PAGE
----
The department's efforts contributed to savings of more than $50 million in the county mental health system, according to statements from the Center for Health Care Services in San Antonio.
Amy Watson, a professor in social work at the University of Illinois at Chicago, has seen similar success while studying Chicago's CIT programs.
"CIT-trained officers seem to have an idea of wanting to take time and wait it out to see if they can get the person to calm down," Watson said. "Non-CIT-trained officers seem to have that point where 'It's on.'
"Sometimes, (police) walk into a situation, and the gun's already pointed, and they have few options at the point. But sometimes things escalate very quickly," Watson said. "CIT takes a step back and get(s) the person to calm down. CIT officers are better prepared to work through that and come to some kind of solution."
Pointing out potential flaws
While CIT is working in some communities, some experts remain skeptical that the program can be a perfect solution.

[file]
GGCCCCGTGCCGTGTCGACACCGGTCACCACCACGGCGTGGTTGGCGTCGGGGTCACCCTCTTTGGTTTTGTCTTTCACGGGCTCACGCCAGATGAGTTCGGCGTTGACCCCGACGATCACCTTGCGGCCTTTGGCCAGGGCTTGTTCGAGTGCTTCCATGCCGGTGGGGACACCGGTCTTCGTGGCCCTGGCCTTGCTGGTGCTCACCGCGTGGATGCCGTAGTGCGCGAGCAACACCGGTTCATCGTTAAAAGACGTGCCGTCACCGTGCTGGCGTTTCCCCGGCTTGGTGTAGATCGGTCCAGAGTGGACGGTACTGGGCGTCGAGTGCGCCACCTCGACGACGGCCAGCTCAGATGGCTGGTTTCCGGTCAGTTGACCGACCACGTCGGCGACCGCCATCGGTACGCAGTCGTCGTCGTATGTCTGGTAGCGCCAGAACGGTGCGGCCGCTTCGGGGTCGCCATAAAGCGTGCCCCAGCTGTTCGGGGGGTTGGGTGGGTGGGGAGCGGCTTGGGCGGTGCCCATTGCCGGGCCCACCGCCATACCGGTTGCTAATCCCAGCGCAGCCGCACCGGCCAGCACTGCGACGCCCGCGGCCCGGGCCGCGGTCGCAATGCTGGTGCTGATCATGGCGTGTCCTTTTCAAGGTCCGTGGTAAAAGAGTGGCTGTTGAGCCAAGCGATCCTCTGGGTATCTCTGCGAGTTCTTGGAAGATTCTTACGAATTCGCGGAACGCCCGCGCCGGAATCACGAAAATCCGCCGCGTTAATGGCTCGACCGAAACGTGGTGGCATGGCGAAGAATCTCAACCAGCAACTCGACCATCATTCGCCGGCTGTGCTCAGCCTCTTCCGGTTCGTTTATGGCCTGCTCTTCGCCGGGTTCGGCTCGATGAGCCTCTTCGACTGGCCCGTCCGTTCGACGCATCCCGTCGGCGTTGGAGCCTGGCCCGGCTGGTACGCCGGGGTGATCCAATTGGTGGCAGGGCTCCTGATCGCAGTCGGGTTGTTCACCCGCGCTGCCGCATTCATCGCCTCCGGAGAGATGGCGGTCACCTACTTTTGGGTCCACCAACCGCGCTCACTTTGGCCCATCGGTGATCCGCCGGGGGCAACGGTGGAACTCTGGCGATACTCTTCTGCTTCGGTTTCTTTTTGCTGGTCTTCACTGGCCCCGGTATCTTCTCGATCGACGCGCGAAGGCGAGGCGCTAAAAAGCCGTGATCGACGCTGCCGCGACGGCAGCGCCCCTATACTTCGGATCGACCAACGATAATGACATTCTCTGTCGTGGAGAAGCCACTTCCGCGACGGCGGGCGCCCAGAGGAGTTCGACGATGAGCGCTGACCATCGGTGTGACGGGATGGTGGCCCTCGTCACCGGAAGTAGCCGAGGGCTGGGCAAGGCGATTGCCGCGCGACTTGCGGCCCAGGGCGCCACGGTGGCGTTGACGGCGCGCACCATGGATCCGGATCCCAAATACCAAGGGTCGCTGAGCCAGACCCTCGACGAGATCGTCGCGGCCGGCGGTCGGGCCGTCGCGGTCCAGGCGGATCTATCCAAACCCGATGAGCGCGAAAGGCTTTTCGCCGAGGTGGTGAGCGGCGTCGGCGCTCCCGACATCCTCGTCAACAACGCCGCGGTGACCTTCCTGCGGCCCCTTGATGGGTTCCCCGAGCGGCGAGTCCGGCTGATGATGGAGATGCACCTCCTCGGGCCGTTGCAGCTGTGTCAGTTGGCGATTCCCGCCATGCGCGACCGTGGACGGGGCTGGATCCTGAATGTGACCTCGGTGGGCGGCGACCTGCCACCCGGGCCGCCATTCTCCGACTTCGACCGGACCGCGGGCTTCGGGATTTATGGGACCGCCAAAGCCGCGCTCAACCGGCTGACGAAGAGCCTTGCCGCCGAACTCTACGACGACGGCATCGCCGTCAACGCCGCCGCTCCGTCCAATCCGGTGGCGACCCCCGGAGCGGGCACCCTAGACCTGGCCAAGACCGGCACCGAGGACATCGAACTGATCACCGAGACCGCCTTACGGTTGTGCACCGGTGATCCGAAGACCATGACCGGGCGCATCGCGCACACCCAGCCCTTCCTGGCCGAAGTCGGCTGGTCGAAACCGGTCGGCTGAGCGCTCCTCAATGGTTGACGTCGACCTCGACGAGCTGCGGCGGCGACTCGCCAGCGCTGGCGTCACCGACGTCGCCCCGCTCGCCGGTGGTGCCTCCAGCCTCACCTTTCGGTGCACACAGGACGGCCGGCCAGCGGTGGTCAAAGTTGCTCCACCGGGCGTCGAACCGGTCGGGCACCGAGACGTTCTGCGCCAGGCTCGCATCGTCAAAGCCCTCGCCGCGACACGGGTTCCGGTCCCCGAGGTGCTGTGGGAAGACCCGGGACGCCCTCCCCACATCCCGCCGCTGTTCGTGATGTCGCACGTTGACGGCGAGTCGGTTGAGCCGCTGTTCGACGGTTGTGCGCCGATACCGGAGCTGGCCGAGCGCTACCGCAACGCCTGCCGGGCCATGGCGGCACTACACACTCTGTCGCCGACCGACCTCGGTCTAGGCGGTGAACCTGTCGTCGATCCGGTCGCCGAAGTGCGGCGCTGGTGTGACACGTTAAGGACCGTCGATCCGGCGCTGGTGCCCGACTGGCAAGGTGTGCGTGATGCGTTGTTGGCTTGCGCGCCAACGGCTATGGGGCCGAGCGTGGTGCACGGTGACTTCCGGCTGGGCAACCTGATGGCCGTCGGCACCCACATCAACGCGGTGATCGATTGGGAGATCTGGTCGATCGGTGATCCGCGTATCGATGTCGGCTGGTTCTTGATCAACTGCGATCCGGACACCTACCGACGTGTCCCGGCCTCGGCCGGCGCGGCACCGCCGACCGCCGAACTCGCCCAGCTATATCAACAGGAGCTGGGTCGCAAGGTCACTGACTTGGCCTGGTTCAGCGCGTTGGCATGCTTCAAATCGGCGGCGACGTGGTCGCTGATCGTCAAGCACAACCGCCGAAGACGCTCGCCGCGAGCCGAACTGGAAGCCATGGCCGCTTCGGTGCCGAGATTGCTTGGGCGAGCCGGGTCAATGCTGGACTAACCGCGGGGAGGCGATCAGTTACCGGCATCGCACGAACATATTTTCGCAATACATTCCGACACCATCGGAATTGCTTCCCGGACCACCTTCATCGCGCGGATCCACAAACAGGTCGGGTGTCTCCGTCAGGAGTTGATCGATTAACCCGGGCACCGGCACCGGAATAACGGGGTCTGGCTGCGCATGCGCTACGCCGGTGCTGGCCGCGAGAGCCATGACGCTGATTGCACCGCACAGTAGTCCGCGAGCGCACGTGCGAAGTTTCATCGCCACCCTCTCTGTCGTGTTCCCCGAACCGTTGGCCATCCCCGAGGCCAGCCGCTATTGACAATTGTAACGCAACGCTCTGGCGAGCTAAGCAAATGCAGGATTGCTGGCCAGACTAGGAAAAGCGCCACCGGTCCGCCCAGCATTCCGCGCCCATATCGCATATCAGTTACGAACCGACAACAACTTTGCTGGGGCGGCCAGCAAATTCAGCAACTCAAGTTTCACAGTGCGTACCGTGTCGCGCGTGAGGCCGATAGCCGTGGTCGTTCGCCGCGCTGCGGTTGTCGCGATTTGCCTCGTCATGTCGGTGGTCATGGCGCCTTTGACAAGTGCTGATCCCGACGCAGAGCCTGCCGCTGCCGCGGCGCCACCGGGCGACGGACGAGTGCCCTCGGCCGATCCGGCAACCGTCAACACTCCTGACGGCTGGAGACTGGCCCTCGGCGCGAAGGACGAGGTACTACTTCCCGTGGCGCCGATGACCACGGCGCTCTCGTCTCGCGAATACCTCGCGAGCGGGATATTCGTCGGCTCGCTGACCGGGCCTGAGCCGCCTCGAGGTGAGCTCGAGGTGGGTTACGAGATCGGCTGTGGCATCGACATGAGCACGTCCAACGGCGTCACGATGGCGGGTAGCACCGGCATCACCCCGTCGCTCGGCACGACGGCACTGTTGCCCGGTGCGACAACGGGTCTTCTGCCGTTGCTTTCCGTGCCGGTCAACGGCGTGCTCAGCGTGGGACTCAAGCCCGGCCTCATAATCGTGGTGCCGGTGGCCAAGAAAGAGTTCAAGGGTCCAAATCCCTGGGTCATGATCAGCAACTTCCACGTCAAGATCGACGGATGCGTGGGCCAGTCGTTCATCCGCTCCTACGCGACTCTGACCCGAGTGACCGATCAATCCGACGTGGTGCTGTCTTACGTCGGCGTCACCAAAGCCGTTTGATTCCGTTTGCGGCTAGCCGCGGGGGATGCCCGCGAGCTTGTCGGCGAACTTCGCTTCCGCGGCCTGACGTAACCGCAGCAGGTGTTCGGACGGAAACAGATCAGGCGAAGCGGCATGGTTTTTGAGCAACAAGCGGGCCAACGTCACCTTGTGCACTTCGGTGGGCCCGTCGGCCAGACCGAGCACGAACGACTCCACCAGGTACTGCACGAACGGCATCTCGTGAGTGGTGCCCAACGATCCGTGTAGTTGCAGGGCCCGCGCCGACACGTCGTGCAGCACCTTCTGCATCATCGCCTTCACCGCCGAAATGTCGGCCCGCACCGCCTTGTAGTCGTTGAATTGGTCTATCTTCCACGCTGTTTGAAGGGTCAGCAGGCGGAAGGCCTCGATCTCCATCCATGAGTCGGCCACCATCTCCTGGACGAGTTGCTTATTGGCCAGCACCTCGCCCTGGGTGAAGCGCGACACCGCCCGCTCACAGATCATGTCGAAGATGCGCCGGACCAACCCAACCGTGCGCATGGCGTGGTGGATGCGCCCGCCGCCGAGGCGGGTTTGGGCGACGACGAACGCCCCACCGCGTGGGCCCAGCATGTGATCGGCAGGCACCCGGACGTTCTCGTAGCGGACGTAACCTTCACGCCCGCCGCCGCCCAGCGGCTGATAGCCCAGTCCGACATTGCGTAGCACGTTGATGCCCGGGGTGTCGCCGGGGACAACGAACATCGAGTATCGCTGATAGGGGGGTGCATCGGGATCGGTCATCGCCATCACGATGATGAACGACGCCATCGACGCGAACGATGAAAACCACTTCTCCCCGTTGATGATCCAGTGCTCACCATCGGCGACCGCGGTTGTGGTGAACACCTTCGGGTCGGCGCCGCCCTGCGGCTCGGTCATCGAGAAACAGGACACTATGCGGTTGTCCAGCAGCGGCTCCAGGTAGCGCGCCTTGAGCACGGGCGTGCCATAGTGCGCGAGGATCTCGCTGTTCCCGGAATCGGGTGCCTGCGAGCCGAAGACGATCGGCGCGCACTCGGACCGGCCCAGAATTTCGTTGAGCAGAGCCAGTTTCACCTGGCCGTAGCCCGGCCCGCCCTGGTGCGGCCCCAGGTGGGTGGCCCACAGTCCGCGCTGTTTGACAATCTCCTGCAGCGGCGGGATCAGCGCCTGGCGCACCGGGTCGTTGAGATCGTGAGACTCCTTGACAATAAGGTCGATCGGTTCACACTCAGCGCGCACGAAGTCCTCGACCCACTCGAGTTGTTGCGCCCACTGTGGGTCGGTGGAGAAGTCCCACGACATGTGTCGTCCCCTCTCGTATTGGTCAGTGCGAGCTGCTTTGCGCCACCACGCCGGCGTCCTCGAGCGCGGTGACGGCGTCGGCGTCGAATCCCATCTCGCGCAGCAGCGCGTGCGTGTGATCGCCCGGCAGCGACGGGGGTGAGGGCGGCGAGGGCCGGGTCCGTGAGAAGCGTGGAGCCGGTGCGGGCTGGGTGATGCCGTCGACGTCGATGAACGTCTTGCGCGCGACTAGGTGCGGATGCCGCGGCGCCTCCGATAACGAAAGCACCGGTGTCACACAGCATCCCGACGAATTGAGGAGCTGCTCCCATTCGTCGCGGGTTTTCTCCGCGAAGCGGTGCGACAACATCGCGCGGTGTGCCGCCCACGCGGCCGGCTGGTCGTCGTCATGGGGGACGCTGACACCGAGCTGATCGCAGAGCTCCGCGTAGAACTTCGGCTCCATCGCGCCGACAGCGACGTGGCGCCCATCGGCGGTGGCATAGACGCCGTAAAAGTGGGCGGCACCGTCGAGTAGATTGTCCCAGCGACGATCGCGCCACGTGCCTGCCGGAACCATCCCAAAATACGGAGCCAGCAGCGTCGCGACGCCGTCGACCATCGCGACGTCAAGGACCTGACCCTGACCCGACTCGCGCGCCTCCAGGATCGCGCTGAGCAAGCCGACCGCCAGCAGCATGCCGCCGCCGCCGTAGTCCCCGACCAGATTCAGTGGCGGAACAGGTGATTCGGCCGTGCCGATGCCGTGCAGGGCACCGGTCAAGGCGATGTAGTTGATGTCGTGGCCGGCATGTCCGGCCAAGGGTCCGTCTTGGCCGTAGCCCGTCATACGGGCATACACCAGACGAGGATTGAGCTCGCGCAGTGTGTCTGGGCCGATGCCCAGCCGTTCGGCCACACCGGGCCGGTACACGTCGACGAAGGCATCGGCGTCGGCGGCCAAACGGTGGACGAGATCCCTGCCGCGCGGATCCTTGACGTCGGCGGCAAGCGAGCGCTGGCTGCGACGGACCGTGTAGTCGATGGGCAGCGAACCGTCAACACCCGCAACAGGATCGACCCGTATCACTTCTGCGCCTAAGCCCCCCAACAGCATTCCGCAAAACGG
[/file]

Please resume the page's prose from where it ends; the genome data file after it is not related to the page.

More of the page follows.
"CIT provides police with all kinds of useful resources. And when combined with adaptive strategic thinking, access to mental health professionals, and good leadership and good culture around applying the lessons of CIT, it can save lives," said David M. Perry, an associate professor of history at Dominican University in Illinois and a journalist who has written about police violence and disabilities
But CIT solves the problem only if police can recognize the mental illness in advance and the situation unfolds in a predictable way.
"A lot of these tragedies are where people are suddenly surprised," Perry said. "They don't even know it involves disability until afterward."
Those experienced with CIT training say it requires a buy-in from outside police departments, too. Giving an officer 40 hours of training doesn't automatically produce a specialist in mental health, said retired Memphis police Maj. Sam Cochran.
"I wish we had magical cookie-cutter training," said Cochran, who was one of the coordinators for Memphis' CIT in 1988 and now consults with training programs across the country with the University of Memphis CIT Center.
To be successful, law enforcement must have partnerships with and access to local mental health agencies, he said. It's a community program, not just a police program.
If communities give attention only to law enforcement, "you will fail as a training program," Cochran said. "You cannot separate the two."